April 18, 2016
DID YOU KNOW: According to Wikipedia, spe·cial ed·u·ca·tion is the practice of educating students with special educational needs in a way that addresses their individual differences and needs. Ideally, this process involves the individually planned and systematically monitored arrangement of teaching procedures, adapted equipment and materials, and accessible settings. These interventions are designed to help learners with special needs achieve a higher level of personal self-sufficiency and success in school and their community, that may be available if the student were only given access to a typical classroom education.
At-risk students (those with educational needs that are not associated with a disability) are often placed in classes with students who have disabilities. Critics assert that placing at-risk students in the same classes as students with disabilities may impede the educational progress of people with disabilities. Some special education classes have been criticized for a watered-down curriculum.
The practice of inclusion (in mainstream classrooms) has been criticized by advocates and some parents of children with special needs because some of these students require instructional methods that differ dramatically from typical classroom methods. Critics assert that it is not possible to deliver effectively two or more very different instructional methods in the same classroom. As a result, the educational progress of students who depend on different instructional methods to learn often fall even further behind their peers.
Parents of typically developing children sometimes fear that the special needs of a single “fully included” student will take critical levels of attention and energy away from the rest of the class and thereby impair the academic achievements of all students.
Linked to this, there is a debate about the extent to which students with special needs, whether in mainstream or special settings, should have a specific pedagogy, based on the scientific study of particular diagnostic categories, or whether general instructional techniques are relevant to all students including those with special needs.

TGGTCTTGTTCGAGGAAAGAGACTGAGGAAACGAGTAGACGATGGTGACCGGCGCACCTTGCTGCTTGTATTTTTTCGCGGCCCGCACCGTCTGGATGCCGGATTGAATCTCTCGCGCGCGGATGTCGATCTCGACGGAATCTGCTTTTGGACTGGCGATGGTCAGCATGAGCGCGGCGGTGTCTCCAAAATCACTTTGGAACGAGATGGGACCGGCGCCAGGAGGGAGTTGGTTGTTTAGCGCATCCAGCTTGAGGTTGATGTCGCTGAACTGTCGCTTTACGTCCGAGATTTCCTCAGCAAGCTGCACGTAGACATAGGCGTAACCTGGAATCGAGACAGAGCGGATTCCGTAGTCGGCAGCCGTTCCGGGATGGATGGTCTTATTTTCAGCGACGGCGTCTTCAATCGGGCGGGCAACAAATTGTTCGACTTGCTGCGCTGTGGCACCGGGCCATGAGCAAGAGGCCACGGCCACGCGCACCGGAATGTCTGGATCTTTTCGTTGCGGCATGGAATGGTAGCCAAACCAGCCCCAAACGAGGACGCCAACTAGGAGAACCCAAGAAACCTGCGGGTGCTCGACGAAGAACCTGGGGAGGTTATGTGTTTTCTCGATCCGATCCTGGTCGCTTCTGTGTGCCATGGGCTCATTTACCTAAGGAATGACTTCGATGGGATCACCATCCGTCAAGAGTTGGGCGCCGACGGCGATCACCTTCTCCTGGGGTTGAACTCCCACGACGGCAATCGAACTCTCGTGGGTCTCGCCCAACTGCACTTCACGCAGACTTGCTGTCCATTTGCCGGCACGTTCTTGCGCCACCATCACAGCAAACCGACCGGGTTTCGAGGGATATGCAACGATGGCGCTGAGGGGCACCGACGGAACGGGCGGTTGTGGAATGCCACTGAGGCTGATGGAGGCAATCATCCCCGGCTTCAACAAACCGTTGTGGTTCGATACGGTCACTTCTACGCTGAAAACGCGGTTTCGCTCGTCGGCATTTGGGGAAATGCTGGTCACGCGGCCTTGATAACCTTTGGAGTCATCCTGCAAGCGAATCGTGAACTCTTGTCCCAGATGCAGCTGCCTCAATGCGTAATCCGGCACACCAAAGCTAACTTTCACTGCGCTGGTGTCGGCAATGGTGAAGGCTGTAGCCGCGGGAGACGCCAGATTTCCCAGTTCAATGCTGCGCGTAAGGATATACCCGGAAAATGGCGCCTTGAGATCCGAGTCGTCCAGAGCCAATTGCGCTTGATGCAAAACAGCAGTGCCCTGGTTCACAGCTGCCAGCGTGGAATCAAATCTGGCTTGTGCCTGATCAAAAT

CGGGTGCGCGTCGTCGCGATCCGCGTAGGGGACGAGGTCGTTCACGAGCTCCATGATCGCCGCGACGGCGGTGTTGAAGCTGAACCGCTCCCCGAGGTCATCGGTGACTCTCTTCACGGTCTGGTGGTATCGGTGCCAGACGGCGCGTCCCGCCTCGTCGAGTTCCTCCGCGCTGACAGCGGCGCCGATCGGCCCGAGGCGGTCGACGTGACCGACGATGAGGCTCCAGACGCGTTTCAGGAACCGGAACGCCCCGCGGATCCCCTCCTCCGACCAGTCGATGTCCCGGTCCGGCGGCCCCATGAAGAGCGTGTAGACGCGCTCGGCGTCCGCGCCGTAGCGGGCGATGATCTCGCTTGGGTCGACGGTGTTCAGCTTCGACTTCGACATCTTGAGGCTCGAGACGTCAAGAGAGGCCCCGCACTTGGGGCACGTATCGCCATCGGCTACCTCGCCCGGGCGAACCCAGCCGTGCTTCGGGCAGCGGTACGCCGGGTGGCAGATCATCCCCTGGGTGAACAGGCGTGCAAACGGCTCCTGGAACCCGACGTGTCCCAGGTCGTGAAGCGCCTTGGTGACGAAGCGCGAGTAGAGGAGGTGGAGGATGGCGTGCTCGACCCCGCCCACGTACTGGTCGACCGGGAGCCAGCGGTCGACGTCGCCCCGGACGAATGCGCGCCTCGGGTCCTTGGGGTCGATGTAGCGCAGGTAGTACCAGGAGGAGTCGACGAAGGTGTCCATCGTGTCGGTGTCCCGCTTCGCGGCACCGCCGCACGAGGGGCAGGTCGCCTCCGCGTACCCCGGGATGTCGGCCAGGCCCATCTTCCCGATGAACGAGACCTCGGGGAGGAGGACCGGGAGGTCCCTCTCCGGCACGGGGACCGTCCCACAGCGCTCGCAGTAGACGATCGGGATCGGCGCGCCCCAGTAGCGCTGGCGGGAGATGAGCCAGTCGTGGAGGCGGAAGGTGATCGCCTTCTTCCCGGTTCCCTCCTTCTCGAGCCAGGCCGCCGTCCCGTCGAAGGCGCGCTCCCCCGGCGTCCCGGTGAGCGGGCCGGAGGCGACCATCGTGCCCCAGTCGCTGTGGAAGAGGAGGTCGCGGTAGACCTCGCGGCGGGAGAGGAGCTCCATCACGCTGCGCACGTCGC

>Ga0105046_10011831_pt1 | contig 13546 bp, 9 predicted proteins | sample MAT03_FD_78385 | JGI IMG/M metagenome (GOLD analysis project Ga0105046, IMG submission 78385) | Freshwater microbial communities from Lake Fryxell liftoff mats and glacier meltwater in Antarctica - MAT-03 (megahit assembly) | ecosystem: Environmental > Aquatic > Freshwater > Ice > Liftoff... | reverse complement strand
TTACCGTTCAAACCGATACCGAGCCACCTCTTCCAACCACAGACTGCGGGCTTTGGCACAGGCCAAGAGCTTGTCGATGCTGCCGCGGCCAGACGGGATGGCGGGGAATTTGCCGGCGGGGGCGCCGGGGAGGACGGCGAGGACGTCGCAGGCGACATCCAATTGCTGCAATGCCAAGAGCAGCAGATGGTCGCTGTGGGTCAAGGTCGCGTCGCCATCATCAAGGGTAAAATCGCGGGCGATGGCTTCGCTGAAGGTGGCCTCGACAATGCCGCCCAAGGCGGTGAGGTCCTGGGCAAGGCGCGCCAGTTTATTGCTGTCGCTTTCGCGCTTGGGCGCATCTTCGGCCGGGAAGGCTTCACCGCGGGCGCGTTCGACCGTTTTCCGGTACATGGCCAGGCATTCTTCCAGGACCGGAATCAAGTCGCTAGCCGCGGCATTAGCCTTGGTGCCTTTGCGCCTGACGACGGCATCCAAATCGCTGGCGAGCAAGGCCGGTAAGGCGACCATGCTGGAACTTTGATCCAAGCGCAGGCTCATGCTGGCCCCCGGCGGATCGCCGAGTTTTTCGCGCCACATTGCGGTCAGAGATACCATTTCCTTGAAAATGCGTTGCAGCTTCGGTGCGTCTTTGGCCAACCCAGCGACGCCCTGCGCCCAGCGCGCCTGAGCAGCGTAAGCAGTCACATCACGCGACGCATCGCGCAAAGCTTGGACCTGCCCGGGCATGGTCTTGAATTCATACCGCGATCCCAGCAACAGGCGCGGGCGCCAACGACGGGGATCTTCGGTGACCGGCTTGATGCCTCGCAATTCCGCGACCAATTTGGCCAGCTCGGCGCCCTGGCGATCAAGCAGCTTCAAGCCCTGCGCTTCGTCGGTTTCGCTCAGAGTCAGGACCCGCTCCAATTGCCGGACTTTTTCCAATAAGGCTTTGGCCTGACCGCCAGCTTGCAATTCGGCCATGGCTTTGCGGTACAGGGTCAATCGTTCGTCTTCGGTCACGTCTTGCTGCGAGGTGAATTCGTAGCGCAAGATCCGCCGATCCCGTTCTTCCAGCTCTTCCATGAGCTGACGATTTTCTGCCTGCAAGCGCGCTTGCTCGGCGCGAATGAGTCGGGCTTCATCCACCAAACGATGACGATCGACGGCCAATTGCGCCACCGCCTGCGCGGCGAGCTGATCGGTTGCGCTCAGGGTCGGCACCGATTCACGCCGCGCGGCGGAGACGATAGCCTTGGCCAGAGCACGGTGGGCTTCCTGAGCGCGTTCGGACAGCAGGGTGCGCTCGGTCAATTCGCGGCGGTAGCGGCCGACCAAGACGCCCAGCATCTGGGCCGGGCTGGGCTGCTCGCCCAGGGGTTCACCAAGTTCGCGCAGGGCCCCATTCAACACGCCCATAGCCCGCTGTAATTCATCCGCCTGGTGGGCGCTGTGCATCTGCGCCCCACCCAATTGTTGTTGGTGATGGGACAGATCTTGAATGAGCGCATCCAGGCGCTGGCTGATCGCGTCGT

Some parents, advocates, and students have concerns about the eligibility criteria and their application. In some cases, parents and students protest the students’ placement into special education programs. For example, a student may be placed into the special education programs due to a mental health condition such as obsessive-compulsive disorder, depression, anxiety, panic attacks or ADHD, while the student and his parents believe that the condition is adequately managed through medication and outside therapy. In other cases, students whose parents believe they require the additional support of special education services are denied participation in the program based on the eligibility criteria.
According to the Department of Education, approximately 6 million children (roughly 10 percent of all school-aged children) currently receive some type of special education services. As with most countries in the world, students who are poor, ethnic minorities, or do not speak the dominant language fluently are disproportionately identified as needing special education services.
Poor, black and Latino urban schools are more likely to have limited resources and to employ inexperienced teachers that do not cope well with student behavior problems, “thereby increasing the number of students they referred to special education.”
During the 1960s, in some part due to the civil rights movement, some researchers began to study the disparity of education amongst people with disabilities. The landmark Brown v. Board of Education decision, which declared unconstitutional the “separate but equal” arrangements in public schools for students of different races, paved the way for PARC v. Commonwealth of Pennsylvania and Mills vs. Board of Education of District of Columbia, which challenged the segregation of students with special needs. Courts ruled that unnecessary and inappropriate segregation of students with disabilities was unconstitutional. Congress responded to these court rulings with the federal Education for All Handicapped Children Act in 1975 (since renamed the Individuals with Disabilities Education Act (IDEA)). This law required schools to provide services to students previously denied access to an appropriate education.
In 2016 and beyond, E. H. Mott Learning Center will provide services to learners using a spe·cial ed·u·ca·tion model designed by a higher authority. The case of Hamer vs the “system” will be the next landmark decision, reminding us that “all are created equal and endowed by the Creator.
Our mission is to provide learners with “invisible disabilities” the highest quality of instruction, mentoring and coaching to minimize barriers that block positive performance and behavior. Our passion is to nurture learners through intentional, active and creative systems that not only meet but exceed learner, parent, and societal expectations. We aspire to “Pave a New Way” to learning.
Please support the E. H. Mott Learning Center by making a donation to https://www.gofundme.com/ehmottlc-com; or buy a be laser engraved brick in memory of a loved one, in recognition of a special event, or just to help out the cause. Any donation will be appreciated and put to good use!